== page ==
Brian Wesbury, Chief Economist at First Trust Portfolios, does a nice job in the commentary below comparing and contrasting the difference between the private sector (which is doing well) and the public sector (with governments of all sizes in precarious financial positions). This divergence is a risk factor; the next crisis could erupt from the public sector. Fortunately it is likely a decade or more away at the Federal level although the upcoming debt ceiling debate could create some pain. In the meantime, the private sector looks poised to keep making progress and driving stock prices higher in the process.
Hey Government: It’s Time to Get Serious!
At eight years, the current economic recovery is the third longest on record. Personal income, consumer spending, household assets, and net worth, are all at record highs. Stock markets are at record highs. Corporate profits are within striking distance of their all-time highs. Federal tax receipts are at record highs.
So, how is it possible that the federal budget, along with some state and local budgets, still look like they’re in the middle of a nasty recession?
The answer: Government fiscal management is completely out of control. Politicians find time to fret about Amazon’s purchase of Whole Foods and won’t stop bashing banks, but they’ve lost their ability to deal with their own fiscal reality.
The federal government is projected to run a nearly $700 billion deficit this year, and long-term forecasts suggest trillion dollar deficits as far as the eye can see. Illinois and the City of Chicago are running chronic deficits, while New Jersey and New York are fiscal basket cases.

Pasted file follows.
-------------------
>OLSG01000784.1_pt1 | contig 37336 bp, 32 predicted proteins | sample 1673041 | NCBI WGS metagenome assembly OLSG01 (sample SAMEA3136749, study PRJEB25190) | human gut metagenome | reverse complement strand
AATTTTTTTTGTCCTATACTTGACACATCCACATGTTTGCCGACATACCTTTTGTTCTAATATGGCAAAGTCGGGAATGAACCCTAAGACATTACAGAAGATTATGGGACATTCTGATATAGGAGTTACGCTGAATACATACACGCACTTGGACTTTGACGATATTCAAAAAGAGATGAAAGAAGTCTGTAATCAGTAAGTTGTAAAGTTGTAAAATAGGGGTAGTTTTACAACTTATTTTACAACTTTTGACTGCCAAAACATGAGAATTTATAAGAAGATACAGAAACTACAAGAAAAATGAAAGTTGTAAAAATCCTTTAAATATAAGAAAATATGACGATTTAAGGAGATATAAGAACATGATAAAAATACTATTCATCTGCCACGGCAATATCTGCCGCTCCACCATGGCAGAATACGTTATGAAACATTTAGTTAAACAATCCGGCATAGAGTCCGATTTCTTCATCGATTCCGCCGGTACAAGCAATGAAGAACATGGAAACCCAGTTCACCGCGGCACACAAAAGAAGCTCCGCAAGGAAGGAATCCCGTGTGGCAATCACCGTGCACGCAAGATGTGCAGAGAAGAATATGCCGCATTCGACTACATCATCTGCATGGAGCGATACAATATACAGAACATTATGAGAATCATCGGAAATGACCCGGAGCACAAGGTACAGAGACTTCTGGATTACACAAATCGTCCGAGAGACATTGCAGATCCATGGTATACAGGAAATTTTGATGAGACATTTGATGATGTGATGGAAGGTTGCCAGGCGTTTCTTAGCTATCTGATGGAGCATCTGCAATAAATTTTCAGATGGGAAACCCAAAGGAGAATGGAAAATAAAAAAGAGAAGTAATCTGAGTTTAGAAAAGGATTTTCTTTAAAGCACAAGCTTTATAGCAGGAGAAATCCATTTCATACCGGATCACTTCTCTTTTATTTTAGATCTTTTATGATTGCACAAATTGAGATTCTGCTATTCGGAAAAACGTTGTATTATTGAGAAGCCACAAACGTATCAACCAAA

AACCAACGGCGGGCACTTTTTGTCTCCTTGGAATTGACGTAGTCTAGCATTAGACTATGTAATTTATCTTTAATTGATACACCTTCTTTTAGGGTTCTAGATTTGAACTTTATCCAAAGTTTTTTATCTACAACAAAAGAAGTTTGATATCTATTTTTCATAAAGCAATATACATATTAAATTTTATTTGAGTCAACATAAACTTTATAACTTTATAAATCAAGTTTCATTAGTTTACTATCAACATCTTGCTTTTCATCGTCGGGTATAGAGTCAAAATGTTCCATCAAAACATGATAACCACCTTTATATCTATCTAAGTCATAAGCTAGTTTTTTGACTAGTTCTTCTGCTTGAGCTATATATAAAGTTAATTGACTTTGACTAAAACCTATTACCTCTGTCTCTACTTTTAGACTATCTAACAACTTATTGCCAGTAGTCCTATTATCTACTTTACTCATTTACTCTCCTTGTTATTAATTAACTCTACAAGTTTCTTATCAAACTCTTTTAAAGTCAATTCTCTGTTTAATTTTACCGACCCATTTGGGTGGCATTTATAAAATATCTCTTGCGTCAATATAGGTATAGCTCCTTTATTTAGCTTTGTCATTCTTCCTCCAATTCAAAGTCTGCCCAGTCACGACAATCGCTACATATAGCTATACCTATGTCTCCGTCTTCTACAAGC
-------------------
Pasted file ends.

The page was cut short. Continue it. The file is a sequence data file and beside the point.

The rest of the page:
This makes the politicians of the 1990s look downright responsible. In 1999, after a 10-year recovery, these entities were all running surpluses. But even if this recovery lasts 12 years, deficits will persist. And what happens if there’s another recession?
Politicians have claimed intellectual support for their fiscal irresponsibility from John Maynard Keynes. He believed in deficit-spending to help cure the problems of weak consumer spending in a recession. As a result, the Panic of 2008 gave cover to grow government, and they did so in spectacular fashion. But that “emergency” spending then morphed into permanent overspending and chronic deficits.
Tax rates are higher today than in 1999, and the economy is bigger, but governments have consistently outspent the ability of taxpayers to fund it.
Even Keynes thought the government should roll back spending and get budget deficits under control in better economic times. But politicians are long past seeking his intellectual support. They love to lecture business-people about greedy human nature, yet can’t turn that analysis on themselves.
Businesses and entrepreneurs create new things and build wealth. Politicians redistribute that wealth. And while some of what government does can help the economy, like providing defense or supporting property rights, the U.S. government has expanded well beyond that point. Politicians have never been this reckless or fiscally irresponsible.
Whenever we say this, people ask; “what would you cut from the budget?” And then, if you are actually brave enough to answer, you get attacked for “not caring.”
This needs to stop. Illinois is in a death spiral. Tax rate increases will chase more productive people out of the state, while ratcheting spending higher. And just like Detroit and Puerto Rico, the state will go bankrupt.
The U.S. government is on this path, but, because it has the ability to fund itself with the best debt in the world, a true fiscal day of reckoning is still 15-20 years away.
Government spending needs to be peeled back everywhere. It’s no longer a case of picking and choosing. And until that happens, the fiscal irresponsibility of the government is the number one threat to not only America, but the world.
No matter what politicians tell us, any pain caused by private sector greed will pale in comparison to the mayhem that collapsing governments can create. Just look at Venezuela or Greece! It’s time to reset America’s fiscal reality. And if that means debt ceiling brinkmanship, shutting down the government, or moving to a simple majority on spending decisions, so be it. It’s time to get serious!
Brian S. Wesbury – Chief Economist
Robert Stein, CFA – Deputy Chief Economist
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